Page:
Vladimir Putin outlined the priorities for the country's development in the near and long term. The President’s speech lasted one hour and ten minutes. The current message has become in every respect jubilee: the twentieth in a row for the whole history their announcement and tenth for the current head of state. The live broadcast from the Kremlin led the site Vesti.ru, as well as the TV channels "Russia 24" and "Russia 1".
Constitution: to change or not to change?
Vladimir Putin began his speech on the subject of changes to the Constitution - it was she who was most actively discussed in analysts' forecasts regarding the upcoming Message. The President of Russia stressed that the constitutional framework should be stable, and above all this concerns the second chapter of the Basic Law, ensuring the rights and freedoms of citizens. “At the same time, point corrections of other chapters are possible and necessary,” the Russian president stressed. As an example, he cited the expected unification of the Supreme and Supreme Arbitration Courts. According to the head of state, it will ensure the implementation of the basic constitutional principle - the equality of all before the law.
Offshore - fight
One of the most powerful statements by Vladimir Putin was the new method of dealing with the erosion of the tax base with the help of offshore companies. Revenues of companies that are registered in offshore jurisdictions should be taxed in Russia, the president said. He paid special attention to the topic of de-offshorization. In particular, he said that companies registered in foreign jurisdictions would not receive state support, VEB loans and government contracts.
“According to experts, last year goods worth 111 billions of dollars passed through offshore companies. This is one fifth of all Russian exports. These figures are the conclusions of capital that should work in Russia and the country's direct budget losses,” Putin said.
All important decisions in a country should be made taking into account the opinions of its citizens. In this regard, the head of state proposes to introduce a system of so-called "zero reading." Vladimir Putin called for the Public Chamber, the Council for Human Rights and other human rights organizations to join the work on the draft law "On Public Control".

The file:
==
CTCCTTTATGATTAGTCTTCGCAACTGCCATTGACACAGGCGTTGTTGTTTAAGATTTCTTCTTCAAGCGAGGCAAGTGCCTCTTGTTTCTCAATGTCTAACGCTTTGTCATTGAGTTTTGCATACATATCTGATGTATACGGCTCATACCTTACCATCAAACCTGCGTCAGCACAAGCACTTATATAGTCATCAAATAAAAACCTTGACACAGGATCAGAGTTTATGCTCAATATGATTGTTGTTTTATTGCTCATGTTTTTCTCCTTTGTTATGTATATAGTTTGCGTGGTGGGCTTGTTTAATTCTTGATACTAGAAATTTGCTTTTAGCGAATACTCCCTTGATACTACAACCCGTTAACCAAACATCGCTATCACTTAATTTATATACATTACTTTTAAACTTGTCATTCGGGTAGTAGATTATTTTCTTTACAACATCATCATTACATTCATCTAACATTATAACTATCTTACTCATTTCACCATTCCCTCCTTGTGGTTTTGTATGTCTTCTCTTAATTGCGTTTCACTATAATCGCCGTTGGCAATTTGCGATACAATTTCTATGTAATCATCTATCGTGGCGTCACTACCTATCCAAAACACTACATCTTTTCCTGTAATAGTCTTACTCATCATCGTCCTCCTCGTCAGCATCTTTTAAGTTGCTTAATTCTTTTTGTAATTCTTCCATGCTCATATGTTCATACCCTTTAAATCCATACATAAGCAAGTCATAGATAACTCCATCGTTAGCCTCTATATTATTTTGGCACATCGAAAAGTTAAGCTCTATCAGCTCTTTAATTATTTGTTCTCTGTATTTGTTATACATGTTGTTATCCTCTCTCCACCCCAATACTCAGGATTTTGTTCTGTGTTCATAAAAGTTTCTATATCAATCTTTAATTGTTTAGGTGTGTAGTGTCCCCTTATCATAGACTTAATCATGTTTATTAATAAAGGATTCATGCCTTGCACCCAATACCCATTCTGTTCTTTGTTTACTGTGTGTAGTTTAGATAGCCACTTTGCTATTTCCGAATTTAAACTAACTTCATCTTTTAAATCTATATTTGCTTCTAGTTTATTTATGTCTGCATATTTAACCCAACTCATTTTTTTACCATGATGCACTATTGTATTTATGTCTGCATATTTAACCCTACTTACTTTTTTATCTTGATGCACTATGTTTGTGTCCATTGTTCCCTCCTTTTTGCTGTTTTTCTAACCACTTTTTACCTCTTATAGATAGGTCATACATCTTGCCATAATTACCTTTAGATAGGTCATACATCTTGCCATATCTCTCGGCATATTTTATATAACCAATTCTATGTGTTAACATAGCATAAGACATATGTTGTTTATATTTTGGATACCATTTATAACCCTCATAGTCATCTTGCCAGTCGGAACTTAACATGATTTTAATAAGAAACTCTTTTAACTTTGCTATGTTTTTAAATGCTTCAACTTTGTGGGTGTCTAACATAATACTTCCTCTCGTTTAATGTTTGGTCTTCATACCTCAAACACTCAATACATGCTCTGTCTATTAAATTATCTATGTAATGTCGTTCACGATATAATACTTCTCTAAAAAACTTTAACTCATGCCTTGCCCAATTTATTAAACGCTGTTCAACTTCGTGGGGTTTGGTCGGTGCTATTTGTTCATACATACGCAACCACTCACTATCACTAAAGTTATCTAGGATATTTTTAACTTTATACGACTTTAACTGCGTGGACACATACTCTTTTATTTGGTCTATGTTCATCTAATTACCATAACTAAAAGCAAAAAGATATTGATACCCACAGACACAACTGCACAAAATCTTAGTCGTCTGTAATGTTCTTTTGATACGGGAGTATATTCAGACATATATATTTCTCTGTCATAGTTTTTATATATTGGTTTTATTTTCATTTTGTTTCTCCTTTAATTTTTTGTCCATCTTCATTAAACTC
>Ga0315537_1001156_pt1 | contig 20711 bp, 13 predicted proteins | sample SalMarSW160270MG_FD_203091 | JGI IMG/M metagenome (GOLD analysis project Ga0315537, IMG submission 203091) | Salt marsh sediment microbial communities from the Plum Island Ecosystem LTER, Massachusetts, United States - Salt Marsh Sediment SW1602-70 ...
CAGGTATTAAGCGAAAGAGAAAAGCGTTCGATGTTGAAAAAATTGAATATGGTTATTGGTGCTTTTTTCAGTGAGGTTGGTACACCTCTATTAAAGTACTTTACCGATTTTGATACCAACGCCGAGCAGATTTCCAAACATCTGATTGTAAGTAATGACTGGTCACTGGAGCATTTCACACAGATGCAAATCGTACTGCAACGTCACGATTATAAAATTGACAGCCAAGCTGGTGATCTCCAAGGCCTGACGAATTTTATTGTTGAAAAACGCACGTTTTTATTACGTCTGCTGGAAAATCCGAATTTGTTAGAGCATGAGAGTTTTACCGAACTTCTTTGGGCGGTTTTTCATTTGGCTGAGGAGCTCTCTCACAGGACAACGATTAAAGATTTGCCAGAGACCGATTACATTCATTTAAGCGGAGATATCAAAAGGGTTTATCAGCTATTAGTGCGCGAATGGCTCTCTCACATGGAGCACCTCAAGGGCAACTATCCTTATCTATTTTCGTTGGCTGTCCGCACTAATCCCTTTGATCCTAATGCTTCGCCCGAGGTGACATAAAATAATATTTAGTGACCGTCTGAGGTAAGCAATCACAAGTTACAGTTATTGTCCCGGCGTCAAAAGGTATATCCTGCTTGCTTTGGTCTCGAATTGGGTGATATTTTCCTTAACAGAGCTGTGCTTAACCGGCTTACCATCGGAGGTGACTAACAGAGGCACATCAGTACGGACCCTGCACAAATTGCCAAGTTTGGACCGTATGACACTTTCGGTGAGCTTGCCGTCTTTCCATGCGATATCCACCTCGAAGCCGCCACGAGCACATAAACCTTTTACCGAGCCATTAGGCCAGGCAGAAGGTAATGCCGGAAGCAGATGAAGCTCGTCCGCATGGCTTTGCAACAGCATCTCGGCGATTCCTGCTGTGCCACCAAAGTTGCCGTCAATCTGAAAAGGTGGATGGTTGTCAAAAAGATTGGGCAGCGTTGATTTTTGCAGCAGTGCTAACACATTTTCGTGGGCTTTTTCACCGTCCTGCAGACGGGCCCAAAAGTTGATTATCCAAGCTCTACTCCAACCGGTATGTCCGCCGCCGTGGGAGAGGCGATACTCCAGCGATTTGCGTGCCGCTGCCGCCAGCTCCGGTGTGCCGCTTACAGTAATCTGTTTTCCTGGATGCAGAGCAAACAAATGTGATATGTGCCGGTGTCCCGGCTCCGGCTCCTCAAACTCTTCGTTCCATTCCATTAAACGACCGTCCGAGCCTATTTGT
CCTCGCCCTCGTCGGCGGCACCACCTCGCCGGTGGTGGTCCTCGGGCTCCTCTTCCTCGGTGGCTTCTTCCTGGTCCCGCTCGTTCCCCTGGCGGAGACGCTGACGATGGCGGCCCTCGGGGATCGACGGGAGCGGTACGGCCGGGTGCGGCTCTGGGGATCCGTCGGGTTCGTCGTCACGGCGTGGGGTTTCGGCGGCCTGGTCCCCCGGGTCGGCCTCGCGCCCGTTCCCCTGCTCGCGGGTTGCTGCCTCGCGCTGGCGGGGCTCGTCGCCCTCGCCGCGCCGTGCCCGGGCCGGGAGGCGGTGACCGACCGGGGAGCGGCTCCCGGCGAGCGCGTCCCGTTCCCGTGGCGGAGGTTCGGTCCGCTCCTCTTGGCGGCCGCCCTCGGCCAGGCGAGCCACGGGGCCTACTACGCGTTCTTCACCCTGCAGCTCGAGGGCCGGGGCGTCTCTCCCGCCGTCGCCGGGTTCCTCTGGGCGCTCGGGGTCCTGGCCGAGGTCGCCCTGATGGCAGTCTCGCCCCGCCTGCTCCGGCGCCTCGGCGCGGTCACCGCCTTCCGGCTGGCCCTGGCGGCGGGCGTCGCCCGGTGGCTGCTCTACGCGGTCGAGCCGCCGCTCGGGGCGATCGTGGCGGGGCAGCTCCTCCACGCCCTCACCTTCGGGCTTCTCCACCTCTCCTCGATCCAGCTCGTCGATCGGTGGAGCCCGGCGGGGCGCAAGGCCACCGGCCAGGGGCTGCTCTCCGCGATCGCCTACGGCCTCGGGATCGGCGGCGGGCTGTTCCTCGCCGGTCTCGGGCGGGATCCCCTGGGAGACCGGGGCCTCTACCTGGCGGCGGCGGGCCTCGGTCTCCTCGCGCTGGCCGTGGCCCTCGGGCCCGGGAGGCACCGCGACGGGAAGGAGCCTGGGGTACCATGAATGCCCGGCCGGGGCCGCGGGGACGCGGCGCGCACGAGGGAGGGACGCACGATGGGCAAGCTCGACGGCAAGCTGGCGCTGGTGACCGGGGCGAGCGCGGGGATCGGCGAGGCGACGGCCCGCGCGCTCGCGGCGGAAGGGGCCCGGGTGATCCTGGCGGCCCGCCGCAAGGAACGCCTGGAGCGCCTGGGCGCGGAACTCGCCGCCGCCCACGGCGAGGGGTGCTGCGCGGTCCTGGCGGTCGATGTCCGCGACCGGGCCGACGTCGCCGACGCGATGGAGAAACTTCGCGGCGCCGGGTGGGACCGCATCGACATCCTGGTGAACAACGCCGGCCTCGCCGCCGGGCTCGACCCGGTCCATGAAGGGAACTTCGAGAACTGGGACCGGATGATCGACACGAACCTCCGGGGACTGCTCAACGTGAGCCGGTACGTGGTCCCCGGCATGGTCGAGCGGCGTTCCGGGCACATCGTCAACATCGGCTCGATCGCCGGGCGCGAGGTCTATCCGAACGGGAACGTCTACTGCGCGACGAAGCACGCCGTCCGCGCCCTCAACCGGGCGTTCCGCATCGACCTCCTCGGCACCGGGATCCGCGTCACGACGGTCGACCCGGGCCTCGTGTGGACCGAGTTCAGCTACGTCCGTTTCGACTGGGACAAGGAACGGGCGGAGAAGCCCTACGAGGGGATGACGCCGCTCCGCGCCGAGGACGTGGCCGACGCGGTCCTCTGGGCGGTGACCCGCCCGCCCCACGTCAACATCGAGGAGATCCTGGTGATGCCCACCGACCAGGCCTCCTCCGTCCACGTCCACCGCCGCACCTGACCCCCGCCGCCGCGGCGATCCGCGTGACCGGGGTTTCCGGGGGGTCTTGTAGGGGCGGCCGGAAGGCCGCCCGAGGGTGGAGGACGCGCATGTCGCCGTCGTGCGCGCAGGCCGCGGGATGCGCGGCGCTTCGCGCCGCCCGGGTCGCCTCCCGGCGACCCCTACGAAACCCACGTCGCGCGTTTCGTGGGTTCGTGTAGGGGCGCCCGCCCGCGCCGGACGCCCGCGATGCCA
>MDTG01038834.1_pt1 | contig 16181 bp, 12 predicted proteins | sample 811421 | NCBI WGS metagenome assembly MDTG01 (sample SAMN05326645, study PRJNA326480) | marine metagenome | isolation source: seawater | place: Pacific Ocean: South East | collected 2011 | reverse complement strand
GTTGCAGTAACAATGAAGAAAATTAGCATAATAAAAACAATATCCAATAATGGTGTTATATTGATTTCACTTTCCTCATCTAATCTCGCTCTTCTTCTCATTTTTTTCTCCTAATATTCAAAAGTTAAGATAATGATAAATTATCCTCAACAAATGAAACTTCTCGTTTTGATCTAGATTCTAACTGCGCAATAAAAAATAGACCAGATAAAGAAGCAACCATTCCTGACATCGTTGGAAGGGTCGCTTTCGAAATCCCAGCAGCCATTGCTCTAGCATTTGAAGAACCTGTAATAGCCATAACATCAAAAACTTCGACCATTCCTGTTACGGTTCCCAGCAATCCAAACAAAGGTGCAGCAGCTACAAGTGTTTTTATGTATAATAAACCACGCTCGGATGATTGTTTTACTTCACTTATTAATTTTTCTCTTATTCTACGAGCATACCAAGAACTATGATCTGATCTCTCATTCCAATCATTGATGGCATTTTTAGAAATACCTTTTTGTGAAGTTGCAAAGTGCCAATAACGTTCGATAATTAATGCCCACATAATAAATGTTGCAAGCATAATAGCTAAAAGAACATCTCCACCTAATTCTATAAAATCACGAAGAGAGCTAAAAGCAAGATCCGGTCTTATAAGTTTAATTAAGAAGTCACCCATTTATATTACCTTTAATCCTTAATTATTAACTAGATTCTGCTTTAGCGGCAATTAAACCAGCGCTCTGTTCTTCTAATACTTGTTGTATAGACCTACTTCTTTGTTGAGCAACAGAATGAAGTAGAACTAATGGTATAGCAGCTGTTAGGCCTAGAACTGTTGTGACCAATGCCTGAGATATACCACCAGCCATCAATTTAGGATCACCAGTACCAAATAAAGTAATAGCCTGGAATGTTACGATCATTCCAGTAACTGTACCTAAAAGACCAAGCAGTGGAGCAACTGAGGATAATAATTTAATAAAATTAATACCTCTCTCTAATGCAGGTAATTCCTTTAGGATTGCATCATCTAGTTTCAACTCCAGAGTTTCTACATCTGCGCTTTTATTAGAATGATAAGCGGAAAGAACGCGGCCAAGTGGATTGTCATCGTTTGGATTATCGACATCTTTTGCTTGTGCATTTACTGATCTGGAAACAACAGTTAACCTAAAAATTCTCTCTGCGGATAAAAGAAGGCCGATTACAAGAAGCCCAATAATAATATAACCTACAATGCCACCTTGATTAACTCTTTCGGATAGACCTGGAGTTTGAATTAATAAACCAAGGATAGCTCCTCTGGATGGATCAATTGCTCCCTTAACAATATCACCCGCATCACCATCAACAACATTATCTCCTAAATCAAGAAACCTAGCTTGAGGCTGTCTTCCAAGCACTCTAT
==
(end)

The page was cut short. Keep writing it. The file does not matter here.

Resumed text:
“Modern Russia needs a broad public discussion, and with practical results, when public initiatives become part of state policy and society controls their implementation,” Putin is confident.
Education, exam and essay
Vladimir Putin said that next year school graduates will have to write a final essay. "The assignment has long been given - starting next year, to provide a final essay in the senior class," the Russian leader said. "Naturally, its results should, along with the USE, be taken into account when entering universities," the president stressed.
In addition, Putin is convinced of the need for mutual recognition of certificates of school education with all CIS countries to pass the USE when entering Russian universities.
The President of Russia called for solving the problem of children’s schooling in two shifts. The head of state touched upon this problem in his Address to the Federal Assembly. "Already, classes are taking place in many schools in two shifts. Almost a quarter of Russian schools, and in cities - almost half - work according to such a system," he stated. Putin added that "in the coming 5-6 years, thanks to the positive demographic dynamics, the number of schoolchildren will increase by a million."
Putin declared that he would continue to uphold the position on the protection of traditional family values. “We know that there are more and more people in the world who support our position on the protection of traditional values, which for thousands of years constituted the spiritual, moral basis of the civilization of each nation,” said the president. According to him, in many countries, the norms of morality and ethics are revised, national traditions, differences of nations and cultures are erased. “From society, they now demand not only sound recognition of everyone’s right to freedom of conscience, political views and private life, but also mandatory recognition of the equivalence of good and evil - concepts that are opposite in meaning,” Putin said. In his opinion, "such a destruction of traditional values from above leads to negative consequences for societies and is fundamentally anti-democratic."
Far East and Siberia